AbstractOngoing infection with, and associated viral reproduction of, SARS-CoV-2 provides opportunities for the virus to acquire advantageous mutations, which may alter viral transmissibility and disease severity, and allow escape from natural or vaccine-derived immunity. The number of countries reporting Variants of Concern (VOCs) with such mutations continues to rise. Here, we investigate two scenarios for third waves of the COVID pandemic: one driven by increased transmissibility, and another driven by immune escape. We do this using three mathematical models: a parsimonious susceptible-latent-infectious-recovered (SEIR) deterministic model with homogeneous mixing, an age-structured SARS-CoV-2 transmission model and a stochastic importation model. We calibrated our models to the situation in England in May 2021, although the insights will generalise to other contexts. We therefore accurately captured infection dynamics and vaccination rates, and also used these to explore the potential impact of a putative new VOC-targeted vaccine. Epidemiological trajectories for putative VOCs are wide-ranging and heavily dependent on their transmissibility, immune escape capability, and the time at which a postulated VOC-targeted vaccine may be introduced. We demonstrate that a VOC with either a substantial transmission advantage over resident variants, or the ability to evade vaccine-derived and prior immunity, is expected to generate a wave of infections and hospitalisations comparable to those seen in the winter 2020-21 wave. Moreover, a variant that is less transmissible, but shows partial immune-escape could provoke a wave of infection that would not be revealed until control measures are further relaxed.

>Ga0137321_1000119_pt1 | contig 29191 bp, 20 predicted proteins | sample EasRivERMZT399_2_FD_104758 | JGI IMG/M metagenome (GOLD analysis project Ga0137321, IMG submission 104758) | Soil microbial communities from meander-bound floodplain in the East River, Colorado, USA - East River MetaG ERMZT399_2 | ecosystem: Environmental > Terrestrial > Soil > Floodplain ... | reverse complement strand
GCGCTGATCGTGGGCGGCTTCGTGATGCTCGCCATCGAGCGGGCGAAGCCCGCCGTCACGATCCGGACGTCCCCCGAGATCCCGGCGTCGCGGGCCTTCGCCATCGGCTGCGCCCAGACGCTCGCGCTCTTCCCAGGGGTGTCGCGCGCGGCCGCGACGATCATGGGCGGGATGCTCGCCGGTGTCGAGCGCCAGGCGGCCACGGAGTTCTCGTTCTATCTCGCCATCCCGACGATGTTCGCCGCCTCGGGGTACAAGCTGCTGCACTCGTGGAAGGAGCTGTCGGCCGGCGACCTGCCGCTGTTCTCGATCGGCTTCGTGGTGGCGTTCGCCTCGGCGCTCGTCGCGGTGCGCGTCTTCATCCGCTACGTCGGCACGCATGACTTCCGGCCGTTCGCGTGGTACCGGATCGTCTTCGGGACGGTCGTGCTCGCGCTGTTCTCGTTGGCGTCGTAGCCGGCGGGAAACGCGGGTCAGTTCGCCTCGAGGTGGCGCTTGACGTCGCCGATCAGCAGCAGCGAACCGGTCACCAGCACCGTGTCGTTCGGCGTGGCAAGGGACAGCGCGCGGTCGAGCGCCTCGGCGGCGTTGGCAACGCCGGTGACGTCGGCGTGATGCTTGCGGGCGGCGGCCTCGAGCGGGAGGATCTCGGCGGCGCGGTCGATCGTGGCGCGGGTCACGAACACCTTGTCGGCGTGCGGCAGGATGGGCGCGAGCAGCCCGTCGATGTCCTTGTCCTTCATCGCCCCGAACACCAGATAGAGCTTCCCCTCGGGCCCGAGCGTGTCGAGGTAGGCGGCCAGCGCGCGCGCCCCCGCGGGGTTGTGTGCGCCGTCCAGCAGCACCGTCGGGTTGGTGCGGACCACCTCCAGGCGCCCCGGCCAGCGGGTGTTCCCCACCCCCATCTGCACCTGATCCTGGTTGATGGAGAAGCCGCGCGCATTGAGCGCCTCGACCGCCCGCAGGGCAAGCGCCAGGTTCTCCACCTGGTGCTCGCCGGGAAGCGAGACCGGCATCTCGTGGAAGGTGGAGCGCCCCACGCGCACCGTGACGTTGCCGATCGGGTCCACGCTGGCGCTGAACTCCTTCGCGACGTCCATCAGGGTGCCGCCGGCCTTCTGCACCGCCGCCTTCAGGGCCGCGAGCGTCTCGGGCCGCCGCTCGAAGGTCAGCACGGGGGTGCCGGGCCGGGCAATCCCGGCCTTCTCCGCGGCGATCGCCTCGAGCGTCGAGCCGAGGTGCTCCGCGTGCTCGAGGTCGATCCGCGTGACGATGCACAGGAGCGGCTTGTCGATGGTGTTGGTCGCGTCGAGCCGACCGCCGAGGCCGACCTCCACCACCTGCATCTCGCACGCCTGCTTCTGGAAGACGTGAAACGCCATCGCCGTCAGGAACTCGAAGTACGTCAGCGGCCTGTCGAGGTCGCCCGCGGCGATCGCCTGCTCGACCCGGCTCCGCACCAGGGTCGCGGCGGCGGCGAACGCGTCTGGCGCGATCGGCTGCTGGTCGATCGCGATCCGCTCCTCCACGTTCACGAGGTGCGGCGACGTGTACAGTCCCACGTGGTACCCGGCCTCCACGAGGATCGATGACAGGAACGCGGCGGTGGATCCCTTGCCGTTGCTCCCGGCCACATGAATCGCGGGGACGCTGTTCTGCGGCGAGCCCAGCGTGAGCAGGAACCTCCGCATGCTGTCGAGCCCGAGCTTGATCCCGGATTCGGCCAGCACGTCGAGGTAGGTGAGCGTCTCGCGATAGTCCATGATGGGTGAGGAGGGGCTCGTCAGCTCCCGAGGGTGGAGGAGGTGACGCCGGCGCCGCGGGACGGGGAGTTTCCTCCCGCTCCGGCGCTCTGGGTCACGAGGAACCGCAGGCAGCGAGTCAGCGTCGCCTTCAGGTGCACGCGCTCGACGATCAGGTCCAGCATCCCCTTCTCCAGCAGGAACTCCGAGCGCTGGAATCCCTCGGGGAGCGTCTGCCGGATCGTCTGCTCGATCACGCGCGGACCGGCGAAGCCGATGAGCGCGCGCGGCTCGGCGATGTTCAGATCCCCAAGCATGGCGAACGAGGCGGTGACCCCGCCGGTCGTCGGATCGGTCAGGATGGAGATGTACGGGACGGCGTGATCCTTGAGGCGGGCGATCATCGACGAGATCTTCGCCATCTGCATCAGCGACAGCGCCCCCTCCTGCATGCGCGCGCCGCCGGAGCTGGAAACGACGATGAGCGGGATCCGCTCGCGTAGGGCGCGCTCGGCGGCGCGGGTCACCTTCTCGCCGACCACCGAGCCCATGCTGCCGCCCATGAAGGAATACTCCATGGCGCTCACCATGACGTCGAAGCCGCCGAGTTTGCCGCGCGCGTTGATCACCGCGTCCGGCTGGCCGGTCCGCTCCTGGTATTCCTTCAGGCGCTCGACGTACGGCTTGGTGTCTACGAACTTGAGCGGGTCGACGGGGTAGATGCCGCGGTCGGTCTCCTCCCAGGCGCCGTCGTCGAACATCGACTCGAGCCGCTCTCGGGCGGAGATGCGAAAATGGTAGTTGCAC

Cold Spring Harbor Laboratory